As of 2014, eight different IRS Service Centers receive 1040 forms filed by taxpayers and tax professionals, including addresses in Missouri, Texas, California, Kentucky, North Carolina, Ohio and Connecticut. Residents who file Form 1040 send this document to a particular service center based on the state in which they live. Street addresses are not needed on envelopes.
Residents who do not enclose money to the IRS send the envelope to Kansas City, Mo., Fresno, Calif., or Austin, Texas. Residents who send money mail Form 1040 to Louisville, Ky., Charlotte, N.C., San Francisco, Cincinnati, or Hartford, Conn. Addresses for payments go to post office boxes and non-payments go to service centers.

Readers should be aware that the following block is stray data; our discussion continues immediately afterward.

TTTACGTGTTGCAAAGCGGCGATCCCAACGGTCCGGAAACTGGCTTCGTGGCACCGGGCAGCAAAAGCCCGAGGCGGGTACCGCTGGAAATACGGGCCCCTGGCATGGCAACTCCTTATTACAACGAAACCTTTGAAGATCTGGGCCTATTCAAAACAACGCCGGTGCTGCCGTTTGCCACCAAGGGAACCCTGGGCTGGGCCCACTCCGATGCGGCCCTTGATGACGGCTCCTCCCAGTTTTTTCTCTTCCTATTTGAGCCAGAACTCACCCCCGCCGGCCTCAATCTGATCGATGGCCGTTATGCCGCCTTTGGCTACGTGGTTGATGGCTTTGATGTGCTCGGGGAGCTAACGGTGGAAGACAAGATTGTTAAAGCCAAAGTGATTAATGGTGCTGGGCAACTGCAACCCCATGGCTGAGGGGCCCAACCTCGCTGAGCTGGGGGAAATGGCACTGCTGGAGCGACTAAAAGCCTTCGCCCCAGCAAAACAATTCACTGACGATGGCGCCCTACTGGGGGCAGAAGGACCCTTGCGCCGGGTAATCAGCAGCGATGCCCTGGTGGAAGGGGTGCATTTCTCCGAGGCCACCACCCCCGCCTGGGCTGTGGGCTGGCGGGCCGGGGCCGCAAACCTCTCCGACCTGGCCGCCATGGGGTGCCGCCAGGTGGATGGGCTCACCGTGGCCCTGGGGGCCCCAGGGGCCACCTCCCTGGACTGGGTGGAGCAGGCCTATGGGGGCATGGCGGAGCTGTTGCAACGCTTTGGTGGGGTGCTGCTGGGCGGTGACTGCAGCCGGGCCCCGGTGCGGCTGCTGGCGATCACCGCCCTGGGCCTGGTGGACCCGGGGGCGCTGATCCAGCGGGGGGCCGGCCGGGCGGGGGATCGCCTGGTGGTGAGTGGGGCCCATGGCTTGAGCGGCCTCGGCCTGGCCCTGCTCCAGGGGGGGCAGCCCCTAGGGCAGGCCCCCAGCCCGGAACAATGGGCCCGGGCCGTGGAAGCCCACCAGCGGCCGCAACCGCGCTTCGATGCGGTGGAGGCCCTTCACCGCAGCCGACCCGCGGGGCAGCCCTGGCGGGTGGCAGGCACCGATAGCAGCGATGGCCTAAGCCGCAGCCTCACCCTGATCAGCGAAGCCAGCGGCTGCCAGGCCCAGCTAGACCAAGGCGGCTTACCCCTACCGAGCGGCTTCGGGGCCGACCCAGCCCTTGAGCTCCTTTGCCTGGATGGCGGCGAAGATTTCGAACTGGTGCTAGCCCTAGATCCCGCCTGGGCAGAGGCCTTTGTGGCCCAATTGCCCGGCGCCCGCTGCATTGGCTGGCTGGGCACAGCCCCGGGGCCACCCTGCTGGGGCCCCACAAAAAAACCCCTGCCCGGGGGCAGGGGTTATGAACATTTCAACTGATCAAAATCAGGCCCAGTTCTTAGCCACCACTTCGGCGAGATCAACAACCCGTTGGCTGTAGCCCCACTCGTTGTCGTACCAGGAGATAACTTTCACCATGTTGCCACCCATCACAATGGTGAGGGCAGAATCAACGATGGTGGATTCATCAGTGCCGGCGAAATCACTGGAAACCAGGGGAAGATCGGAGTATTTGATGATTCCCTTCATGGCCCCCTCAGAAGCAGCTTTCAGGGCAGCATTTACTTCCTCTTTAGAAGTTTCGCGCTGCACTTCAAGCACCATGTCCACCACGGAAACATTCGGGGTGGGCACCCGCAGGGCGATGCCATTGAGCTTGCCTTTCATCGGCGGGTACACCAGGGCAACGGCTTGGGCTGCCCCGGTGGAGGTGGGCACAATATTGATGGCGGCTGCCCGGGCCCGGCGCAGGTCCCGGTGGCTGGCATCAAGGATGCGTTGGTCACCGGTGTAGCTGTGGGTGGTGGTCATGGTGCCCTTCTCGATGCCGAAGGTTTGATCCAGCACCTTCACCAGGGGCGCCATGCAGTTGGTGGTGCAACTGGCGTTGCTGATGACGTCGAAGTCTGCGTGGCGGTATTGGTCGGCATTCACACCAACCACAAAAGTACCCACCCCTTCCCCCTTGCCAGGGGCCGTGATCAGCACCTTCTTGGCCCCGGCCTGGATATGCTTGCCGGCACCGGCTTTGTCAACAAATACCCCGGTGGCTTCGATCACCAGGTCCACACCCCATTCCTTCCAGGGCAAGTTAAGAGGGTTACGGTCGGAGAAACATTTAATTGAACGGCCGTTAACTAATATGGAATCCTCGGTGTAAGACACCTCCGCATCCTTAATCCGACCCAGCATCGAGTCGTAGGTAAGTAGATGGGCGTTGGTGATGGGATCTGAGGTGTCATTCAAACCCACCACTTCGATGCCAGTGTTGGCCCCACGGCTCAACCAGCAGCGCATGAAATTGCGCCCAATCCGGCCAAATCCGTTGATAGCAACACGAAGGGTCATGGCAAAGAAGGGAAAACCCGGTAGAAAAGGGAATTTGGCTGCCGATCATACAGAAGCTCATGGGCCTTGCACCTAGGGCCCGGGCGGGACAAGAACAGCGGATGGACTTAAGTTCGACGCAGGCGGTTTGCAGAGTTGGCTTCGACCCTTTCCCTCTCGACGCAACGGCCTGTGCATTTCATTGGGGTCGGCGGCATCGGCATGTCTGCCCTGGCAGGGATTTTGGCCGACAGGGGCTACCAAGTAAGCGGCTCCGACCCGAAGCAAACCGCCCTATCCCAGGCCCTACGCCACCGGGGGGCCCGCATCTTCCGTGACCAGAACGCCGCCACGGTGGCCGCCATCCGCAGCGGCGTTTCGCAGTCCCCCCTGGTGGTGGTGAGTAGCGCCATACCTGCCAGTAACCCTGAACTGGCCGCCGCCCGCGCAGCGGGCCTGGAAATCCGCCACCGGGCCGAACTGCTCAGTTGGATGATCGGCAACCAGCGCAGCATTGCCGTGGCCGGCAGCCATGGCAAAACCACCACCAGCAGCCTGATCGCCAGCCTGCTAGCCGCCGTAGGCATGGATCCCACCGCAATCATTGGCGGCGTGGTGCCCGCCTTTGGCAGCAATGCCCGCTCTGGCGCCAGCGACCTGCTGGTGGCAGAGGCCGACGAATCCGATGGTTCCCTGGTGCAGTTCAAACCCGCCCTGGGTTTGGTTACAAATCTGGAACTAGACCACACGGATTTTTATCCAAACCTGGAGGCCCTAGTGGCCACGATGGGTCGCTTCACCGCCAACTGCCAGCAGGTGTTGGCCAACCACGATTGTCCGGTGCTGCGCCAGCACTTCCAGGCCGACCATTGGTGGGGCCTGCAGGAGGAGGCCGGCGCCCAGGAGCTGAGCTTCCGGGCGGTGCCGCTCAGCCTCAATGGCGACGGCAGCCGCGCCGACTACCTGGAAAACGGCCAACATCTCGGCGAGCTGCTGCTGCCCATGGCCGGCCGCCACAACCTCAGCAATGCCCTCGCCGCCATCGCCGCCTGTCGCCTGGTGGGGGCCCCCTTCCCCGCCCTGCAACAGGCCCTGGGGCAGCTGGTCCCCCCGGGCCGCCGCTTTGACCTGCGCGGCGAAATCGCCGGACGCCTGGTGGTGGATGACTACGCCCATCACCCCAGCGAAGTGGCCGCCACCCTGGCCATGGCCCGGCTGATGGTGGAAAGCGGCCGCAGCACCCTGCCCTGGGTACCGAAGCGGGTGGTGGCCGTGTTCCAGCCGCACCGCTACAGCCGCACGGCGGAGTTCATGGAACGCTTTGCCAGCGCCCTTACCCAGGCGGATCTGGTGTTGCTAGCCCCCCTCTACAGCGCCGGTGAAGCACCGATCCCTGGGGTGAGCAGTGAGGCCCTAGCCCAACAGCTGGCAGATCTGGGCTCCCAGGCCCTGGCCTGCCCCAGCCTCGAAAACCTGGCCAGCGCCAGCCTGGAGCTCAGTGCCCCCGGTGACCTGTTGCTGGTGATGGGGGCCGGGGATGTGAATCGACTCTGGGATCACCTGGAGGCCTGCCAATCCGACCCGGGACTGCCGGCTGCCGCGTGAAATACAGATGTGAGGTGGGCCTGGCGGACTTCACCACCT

Taxpayers who file other forms may have to send the documents to different addresses. Forms are sent to various addresses depending on the first number or first letter of the form. Tax-exempt and government entities also send forms to various addresses. Applications and payments for IRS programs go to other addresses.
The address to send the form to is usually found on the instructions. Service centers receive Priority Mail, certified mail and return receipt mail from the U.S. Postal Service. Taxpayers must include the proper amount of postage, or the envelope is returned to the sender.